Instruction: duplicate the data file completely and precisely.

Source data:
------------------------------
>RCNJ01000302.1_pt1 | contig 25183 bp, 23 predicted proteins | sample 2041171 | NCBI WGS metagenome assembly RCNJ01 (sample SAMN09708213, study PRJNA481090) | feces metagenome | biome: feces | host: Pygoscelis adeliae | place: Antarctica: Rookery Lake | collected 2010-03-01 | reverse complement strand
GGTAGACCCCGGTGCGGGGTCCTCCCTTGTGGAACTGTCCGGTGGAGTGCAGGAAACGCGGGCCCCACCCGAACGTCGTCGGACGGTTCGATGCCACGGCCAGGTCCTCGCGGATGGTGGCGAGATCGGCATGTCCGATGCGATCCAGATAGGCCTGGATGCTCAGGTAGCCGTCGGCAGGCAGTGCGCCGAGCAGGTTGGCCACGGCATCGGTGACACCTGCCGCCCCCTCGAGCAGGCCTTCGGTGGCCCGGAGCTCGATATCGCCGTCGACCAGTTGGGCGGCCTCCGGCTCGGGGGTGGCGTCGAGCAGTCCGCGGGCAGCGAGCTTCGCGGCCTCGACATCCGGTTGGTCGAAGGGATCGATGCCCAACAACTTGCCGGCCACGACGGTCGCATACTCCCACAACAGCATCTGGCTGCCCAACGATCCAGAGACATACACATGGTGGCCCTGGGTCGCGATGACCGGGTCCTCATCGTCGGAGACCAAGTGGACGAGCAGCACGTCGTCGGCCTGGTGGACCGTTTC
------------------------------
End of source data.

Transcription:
>RCNJ01000302.1_pt1 | contig 25183 bp, 23 predicted proteins | sample 2041171 | NCBI WGS metagenome assembly RCNJ01 (sample SAMN09708213, study PRJNA481090) | feces metagenome | biome: feces | host: Pygoscelis adeliae | place: Antarctica: Rookery Lake | collected 2010-03-01 | reverse complement strand
GGTAGACCCCGGTGCGGGGTCCTCCCTTGTGGAACTGTCCGGTGGAGTGCAGGAAACGCGGGCCCCACCCGAACGTCGTCGGACGGTTCGATGCCACGGCCAGGTCCTCGCGGATGGTGGCGAGATCGGCATGTCCGATGCGATCCAGATAGGCCTGGATGCTCAGGTAGCCGTCGGCAGGCAGTGCGCCGAGCAGGTTGGCCACGGCATCGGTGACACCTGCCGCCCCCTCGAGCAGGCCTTCGGTGGCCCGGAGCTCGATATCGCCGTCGACCAGTTGGGCGGCCTCCGGCTCGGGGGTGGCGTCGAGCAGTCCGCGGGCAGCGAGCTTCGCGGCCTCGACATCCGGTTGGTCGAAGGGATCGATGCCCAACAACTTGCCGGCCACGACGGTCGCATACTCCCACAACAGCATCTGGCTGCCCAACGATCCAGAGACATACACATGGTGGCCCTGGGTCGCGATGACCGGGTCCTCATCGTCGGAGACCAAGTGGACGAGCAGCACGTCGTCGGCCTGGTGGACCGTTTC